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Uncertainty easing for Australian tourism as evolution continues


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22 May 2012:  Post-GFC uncertainty for Australia’s tourism industry continues to ease, but a range of challenges remain, according to Deloitte Access Economics’ Tourism & Hotel Outlook for the second quarter of 2012.

Deloitte Access Economics’ Lachlan Smirl said: “The Australian tourism industry continues to evolve.  Inbound and domestic business markets are the main drivers of growth, as the sustained strength of the Australian dollar and growth in low cost carriers continues encourage leisure travellers overseas."

“International arrivals continue to grow strongly, although slower than over the last decade, and the emerging Asian economies – and primarily China – remain the key over traditional source markets such as Japan, the UK and New Zealand.

“On forecast trends, international visitor nights are projected to overtake domestic visitor nights by 2018.  This will be a first and a milestone which underscores the increasing importance of international visitors to the Australian tourism industry.

“Since 2000, spending by international visitors has grown from 16% of total tourism expenditure to 24% – that is, by 45%. And visitors from China are a key driver. They are coming in greater numbers; they are staying longer; and they are spending more per night.”

Mr Smirl said that just as the international growth trend was forecast to continue, domestic tourism projections were effectively flat over the outlook period.  

“On the domestic front, the signs of stabilisation continue. In fact the outlook shows very modest growth, which is a good news story after a decade of decline,” he said.

“But the story is all about business travel. The domestic leisure market continues to look overseas on the back of the strong Australian dollar and low cost international airlines offering fares too good to refuse.”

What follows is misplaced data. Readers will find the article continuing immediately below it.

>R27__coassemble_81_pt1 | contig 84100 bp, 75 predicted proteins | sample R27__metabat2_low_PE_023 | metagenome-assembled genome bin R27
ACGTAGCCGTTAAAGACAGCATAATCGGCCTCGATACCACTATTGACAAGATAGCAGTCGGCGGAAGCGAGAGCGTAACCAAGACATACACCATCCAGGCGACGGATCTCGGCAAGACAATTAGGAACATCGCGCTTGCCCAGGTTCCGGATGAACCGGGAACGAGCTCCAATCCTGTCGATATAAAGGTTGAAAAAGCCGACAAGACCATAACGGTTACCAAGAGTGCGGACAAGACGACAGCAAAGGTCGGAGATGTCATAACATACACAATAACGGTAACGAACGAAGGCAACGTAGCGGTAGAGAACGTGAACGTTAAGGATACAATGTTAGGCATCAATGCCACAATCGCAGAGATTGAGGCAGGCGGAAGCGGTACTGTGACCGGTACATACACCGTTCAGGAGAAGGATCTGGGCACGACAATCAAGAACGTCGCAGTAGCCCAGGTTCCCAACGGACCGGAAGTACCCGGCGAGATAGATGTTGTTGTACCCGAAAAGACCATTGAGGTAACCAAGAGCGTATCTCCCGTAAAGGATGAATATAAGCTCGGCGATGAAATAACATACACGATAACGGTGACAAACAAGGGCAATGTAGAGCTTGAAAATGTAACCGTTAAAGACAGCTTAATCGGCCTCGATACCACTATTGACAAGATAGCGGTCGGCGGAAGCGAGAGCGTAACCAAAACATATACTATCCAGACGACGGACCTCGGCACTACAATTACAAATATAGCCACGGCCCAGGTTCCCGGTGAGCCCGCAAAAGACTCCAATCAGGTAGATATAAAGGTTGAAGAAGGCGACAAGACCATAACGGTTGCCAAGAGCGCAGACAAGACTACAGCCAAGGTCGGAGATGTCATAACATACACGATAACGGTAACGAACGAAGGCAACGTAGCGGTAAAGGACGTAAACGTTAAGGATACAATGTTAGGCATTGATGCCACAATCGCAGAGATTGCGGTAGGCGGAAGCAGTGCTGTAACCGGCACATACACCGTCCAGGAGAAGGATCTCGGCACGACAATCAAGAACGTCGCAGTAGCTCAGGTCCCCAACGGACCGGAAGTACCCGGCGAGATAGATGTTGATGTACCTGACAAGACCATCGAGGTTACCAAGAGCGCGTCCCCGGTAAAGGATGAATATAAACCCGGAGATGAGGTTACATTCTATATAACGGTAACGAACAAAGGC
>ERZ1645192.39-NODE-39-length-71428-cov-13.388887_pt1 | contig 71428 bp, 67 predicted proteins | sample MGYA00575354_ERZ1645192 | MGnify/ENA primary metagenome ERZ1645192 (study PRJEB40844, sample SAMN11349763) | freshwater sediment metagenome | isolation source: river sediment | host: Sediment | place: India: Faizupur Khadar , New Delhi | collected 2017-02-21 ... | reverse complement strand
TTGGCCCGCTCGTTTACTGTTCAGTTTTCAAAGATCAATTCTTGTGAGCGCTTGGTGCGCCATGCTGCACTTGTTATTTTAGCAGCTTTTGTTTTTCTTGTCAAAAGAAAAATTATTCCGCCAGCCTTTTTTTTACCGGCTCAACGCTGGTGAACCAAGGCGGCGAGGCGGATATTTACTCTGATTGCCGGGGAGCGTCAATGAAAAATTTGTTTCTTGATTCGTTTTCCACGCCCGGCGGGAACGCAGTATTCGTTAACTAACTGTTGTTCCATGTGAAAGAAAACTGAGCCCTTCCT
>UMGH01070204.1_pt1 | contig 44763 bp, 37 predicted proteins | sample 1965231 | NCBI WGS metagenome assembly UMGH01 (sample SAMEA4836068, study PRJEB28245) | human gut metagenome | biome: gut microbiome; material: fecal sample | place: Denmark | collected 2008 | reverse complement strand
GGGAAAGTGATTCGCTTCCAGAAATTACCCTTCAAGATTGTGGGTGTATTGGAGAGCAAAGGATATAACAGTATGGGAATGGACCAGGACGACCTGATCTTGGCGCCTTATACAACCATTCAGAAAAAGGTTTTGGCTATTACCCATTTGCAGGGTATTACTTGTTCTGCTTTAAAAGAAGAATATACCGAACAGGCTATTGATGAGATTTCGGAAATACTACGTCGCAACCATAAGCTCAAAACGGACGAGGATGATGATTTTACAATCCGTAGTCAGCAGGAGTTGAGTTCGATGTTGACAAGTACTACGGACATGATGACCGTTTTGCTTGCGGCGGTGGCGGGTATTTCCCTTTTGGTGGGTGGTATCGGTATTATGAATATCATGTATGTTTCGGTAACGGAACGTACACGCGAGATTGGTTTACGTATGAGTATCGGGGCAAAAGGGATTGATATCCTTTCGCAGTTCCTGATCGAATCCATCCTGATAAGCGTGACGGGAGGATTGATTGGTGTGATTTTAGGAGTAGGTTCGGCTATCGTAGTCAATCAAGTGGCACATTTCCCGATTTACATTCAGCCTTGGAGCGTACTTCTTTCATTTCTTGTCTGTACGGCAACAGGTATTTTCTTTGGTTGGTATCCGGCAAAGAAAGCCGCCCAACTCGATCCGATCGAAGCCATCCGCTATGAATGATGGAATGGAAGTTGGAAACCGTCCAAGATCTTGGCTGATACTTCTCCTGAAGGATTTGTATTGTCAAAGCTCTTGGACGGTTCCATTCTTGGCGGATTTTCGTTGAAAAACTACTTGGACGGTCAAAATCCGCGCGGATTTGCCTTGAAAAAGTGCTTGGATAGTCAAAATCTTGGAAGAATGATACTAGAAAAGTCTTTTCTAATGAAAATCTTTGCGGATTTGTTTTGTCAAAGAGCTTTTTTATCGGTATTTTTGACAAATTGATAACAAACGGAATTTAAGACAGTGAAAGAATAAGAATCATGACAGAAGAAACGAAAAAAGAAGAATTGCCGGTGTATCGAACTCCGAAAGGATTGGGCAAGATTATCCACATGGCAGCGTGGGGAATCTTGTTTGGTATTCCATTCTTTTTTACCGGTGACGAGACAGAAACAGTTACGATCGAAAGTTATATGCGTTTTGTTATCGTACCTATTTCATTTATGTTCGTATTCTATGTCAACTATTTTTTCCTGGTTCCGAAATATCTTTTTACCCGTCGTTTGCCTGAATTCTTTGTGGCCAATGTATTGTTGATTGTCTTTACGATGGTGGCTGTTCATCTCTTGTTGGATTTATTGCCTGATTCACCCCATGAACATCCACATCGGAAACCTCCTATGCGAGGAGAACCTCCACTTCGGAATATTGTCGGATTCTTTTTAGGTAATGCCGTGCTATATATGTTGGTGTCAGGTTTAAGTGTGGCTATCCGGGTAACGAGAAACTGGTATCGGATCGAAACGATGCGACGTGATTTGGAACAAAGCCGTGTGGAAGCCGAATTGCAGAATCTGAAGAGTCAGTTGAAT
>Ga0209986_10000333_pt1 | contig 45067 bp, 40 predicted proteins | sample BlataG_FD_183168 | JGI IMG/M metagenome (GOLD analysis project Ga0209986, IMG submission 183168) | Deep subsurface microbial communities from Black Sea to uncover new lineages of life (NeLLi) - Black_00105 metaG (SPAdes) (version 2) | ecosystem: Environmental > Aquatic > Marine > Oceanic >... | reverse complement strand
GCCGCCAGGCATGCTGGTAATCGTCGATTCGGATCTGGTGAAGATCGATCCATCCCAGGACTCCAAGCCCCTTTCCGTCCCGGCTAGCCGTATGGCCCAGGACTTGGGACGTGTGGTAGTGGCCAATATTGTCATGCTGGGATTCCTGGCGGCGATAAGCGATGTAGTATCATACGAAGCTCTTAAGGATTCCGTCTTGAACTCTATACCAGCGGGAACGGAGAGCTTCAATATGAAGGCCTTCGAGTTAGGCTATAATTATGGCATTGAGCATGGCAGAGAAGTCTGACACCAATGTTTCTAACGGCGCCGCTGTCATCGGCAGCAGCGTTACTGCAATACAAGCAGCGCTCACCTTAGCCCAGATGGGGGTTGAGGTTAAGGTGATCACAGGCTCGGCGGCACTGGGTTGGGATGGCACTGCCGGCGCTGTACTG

Based on upward revisions in expected commodity prices, Deloitte Access Economics’ expectations for the Australian dollar have also been revised upwards since the last Outlook, with the dollar to remain strong against its US counterpart into 2014.

“As we have said previously, the exchange rate has only a limited effect on international visitation to Australia, but the strong relationship between the high dollar and outbound travel by Australians remains very relevant,” Mr Smirl said.

“Another reality for the industry is an increasing concentration of tourism activity in the capital cities. This will present an increasing challenge for regional tourism operators and regional economies and also place increasing pressure on our capital city tourism infrastructure.

“Since 2000, the proportion of total visitor nights spent outside capital city areas has fallen from 30% to 24% – a trend likely to accelerate given Chinese travellers’ overwhelming preference for capital cities.”

Mr Smirl said the cruise sector remained a shining light for the broader tourism industry.

“While the Australian industry as a whole has been largely stagnant since the onset of the GFC, cruise tourism has grown strongly over the last five years,” he said.

“The sector has seen average annual growth in passenger days at port of 24% since 2005, and forecasts to 2013 are for average annual passenger growth of 32%, although this will then moderate to 7% per year, as growth in ship capacity moderates.”

He said investment conditions for the tourism sector remained weaker, just as they did for the broader commercial sector.

“The ‘definite’ pipeline in hotel development remains weak, with an 8% decline in value of committed hotel and resort projects over the past year.  However, the value of those ‘in planning’ – those which may or may not go ahead – has improved 30% since December 2010.

“The weak investment pipeline is a key contributor to the continued growth in hotel occupancy rates which, under Deloitte Access Economics’ latest forecasts, will see average occupancies reach a record 68% by the end of 2014 and as high as 88% in some capital cities.

“That said, the challenges facing the tourism industry in this regard have been recognised, with the Federal Government recently announcing a plan to prepare an annual list of ‘investment ready’ tourism projects to encourage investment in hotels, especially in capital cities where returns are typically higher and where capacity constraints are, in some cases, becoming acute.”

Please download the Tourism and Hotel Market Outlook Q2 2012 report and the media release above. 

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Contacts

Name:
Simon Rushton
Company:
Deloitte
Job Title:
Corporate Affairs and Communications
Phone:
Tel: +61 2 9322 5562; M: +61 450 530 748
Email
srushton@deloitte.com.au
Name:
Lachlan Smirl
Company:
Deloitte Access Economics
Job Title:
Director
Phone:
Tel: +61 3 9671 7567
Email
lsmirl@deloitte.com.au

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